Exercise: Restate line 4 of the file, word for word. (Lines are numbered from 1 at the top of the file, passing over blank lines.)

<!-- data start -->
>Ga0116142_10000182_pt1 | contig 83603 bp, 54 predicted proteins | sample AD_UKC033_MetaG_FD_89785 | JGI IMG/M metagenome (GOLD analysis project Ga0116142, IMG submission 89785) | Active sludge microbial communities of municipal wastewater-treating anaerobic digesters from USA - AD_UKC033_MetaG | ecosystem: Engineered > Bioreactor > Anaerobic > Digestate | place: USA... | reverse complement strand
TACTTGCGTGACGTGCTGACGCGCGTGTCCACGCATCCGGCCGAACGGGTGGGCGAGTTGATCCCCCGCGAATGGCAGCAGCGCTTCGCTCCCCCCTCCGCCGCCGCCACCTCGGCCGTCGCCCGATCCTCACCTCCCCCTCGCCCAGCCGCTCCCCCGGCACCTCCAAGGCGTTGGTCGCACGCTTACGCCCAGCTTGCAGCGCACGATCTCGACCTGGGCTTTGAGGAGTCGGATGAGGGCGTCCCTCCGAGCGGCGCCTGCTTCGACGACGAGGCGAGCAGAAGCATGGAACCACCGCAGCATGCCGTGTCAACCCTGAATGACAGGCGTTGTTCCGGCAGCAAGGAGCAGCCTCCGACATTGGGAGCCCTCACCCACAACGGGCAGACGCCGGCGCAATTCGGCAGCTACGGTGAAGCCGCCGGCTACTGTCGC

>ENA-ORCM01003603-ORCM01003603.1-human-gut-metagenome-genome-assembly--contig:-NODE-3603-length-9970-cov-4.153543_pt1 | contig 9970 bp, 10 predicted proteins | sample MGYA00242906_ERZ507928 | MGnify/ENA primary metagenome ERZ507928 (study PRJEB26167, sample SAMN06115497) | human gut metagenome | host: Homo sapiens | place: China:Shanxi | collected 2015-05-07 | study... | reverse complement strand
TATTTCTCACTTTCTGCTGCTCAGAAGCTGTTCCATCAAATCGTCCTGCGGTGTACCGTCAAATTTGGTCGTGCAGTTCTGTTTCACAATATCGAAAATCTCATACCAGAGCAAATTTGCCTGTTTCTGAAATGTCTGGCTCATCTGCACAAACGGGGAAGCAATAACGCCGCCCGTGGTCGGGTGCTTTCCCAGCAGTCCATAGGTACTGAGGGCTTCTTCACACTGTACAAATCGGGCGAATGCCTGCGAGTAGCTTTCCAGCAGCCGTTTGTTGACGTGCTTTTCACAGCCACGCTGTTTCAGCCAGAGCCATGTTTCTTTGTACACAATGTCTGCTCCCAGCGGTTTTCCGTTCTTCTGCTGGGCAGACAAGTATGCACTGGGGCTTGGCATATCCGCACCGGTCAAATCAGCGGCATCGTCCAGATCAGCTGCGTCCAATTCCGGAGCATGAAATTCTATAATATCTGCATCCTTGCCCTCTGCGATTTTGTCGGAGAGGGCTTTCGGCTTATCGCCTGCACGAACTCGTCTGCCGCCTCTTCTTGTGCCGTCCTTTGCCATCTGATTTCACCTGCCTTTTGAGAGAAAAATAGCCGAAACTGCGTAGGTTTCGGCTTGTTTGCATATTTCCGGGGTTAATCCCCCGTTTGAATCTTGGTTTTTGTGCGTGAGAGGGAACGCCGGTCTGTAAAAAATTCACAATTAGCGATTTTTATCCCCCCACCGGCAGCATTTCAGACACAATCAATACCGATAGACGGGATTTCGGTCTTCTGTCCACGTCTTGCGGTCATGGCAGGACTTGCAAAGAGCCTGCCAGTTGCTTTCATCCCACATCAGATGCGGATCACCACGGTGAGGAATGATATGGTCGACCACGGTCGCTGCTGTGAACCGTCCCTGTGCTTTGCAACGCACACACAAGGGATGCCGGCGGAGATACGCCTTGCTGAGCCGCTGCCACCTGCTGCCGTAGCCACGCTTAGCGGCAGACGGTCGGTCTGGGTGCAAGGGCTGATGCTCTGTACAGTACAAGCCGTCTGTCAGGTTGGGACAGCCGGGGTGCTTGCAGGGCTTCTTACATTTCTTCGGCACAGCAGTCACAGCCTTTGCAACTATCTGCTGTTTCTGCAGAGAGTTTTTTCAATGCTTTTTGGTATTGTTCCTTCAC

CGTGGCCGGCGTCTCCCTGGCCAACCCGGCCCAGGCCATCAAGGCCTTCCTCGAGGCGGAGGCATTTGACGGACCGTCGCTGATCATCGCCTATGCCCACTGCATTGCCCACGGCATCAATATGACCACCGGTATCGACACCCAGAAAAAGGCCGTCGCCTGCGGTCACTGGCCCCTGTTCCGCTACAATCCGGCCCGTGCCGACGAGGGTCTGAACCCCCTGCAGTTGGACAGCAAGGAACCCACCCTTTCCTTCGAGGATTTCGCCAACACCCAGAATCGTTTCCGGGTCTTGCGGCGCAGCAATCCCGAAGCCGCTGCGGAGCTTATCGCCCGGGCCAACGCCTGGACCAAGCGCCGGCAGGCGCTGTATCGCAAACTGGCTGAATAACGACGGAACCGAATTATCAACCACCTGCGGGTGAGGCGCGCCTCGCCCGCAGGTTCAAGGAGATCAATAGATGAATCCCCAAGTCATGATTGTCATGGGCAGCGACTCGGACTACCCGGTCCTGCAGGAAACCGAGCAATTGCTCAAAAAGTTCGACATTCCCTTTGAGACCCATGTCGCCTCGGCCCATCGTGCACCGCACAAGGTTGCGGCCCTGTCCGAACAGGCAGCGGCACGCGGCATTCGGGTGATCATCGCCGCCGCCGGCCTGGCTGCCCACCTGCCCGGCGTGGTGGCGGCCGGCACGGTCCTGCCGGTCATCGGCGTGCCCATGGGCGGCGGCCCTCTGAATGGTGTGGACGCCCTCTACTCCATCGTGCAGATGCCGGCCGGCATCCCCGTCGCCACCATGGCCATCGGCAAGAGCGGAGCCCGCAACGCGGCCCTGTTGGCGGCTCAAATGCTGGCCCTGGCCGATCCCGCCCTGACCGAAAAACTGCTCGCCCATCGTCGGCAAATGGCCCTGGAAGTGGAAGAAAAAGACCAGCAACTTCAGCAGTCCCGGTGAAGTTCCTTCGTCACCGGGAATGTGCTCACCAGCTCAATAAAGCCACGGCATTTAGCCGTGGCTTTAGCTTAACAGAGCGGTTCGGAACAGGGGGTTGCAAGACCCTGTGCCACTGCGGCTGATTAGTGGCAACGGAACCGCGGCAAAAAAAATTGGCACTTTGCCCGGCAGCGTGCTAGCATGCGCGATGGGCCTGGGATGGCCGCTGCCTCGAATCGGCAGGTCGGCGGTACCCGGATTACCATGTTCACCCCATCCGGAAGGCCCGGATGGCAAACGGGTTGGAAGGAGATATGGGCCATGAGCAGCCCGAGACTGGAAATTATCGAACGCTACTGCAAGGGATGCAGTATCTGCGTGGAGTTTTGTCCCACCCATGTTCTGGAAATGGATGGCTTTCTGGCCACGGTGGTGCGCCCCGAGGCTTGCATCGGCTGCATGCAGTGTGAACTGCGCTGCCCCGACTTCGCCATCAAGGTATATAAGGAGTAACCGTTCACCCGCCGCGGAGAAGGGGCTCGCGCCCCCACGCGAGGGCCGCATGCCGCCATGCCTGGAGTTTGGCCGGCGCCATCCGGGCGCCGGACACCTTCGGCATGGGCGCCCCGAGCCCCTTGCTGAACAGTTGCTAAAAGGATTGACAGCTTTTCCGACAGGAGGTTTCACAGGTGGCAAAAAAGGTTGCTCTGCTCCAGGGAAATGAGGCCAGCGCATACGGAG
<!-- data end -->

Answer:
TATTTCTCACTTTCTGCTGCTCAGAAGCTGTTCCATCAAATCGTCCTGCGGTGTACCGTCAAATTTGGTCGTGCAGTTCTGTTTCACAATATCGAAAATCTCATACCAGAGCAAATTTGCCTGTTTCTGAAATGTCTGGCTCATCTGCACAAACGGGGAAGCAATAACGCCGCCCGTGGTCGGGTGCTTTCCCAGCAGTCCATAGGTACTGAGGGCTTCTTCACACTGTACAAATCGGGCGAATGCCTGCGAGTAGCTTTCCAGCAGCCGTTTGTTGACGTGCTTTTCACAGCCACGCTGTTTCAGCCAGAGCCATGTTTCTTTGTACACAATGTCTGCTCCCAGCGGTTTTCCGTTCTTCTGCTGGGCAGACAAGTATGCACTGGGGCTTGGCATATCCGCACCGGTCAAATCAGCGGCATCGTCCAGATCAGCTGCGTCCAATTCCGGAGCATGAAATTCTATAATATCTGCATCCTTGCCCTCTGCGATTTTGTCGGAGAGGGCTTTCGGCTTATCGCCTGCACGAACTCGTCTGCCGCCTCTTCTTGTGCCGTCCTTTGCCATCTGATTTCACCTGCCTTTTGAGAGAAAAATAGCCGAAACTGCGTAGGTTTCGGCTTGTTTGCATATTTCCGGGGTTAATCCCCCGTTTGAATCTTGGTTTTTGTGCGTGAGAGGGAACGCCGGTCTGTAAAAAATTCACAATTAGCGATTTTTATCCCCCCACCGGCAGCATTTCAGACACAATCAATACCGATAGACGGGATTTCGGTCTTCTGTCCACGTCTTGCGGTCATGGCAGGACTTGCAAAGAGCCTGCCAGTTGCTTTCATCCCACATCAGATGCGGATCACCACGGTGAGGAATGATATGGTCGACCACGGTCGCTGCTGTGAACCGTCCCTGTGCTTTGCAACGCACACACAAGGGATGCCGGCGGAGATACGCCTTGCTGAGCCGCTGCCACCTGCTGCCGTAGCCACGCTTAGCGGCAGACGGTCGGTCTGGGTGCAAGGGCTGATGCTCTGTACAGTACAAGCCGTCTGTCAGGTTGGGACAGCCGGGGTGCTTGCAGGGCTTCTTACATTTCTTCGGCACAGCAGTCACAGCCTTTGCAACTATCTGCTGTTTCTGCAGAGAGTTTTTTCAATGCTTTTTGGTATTGTTCCTTCAC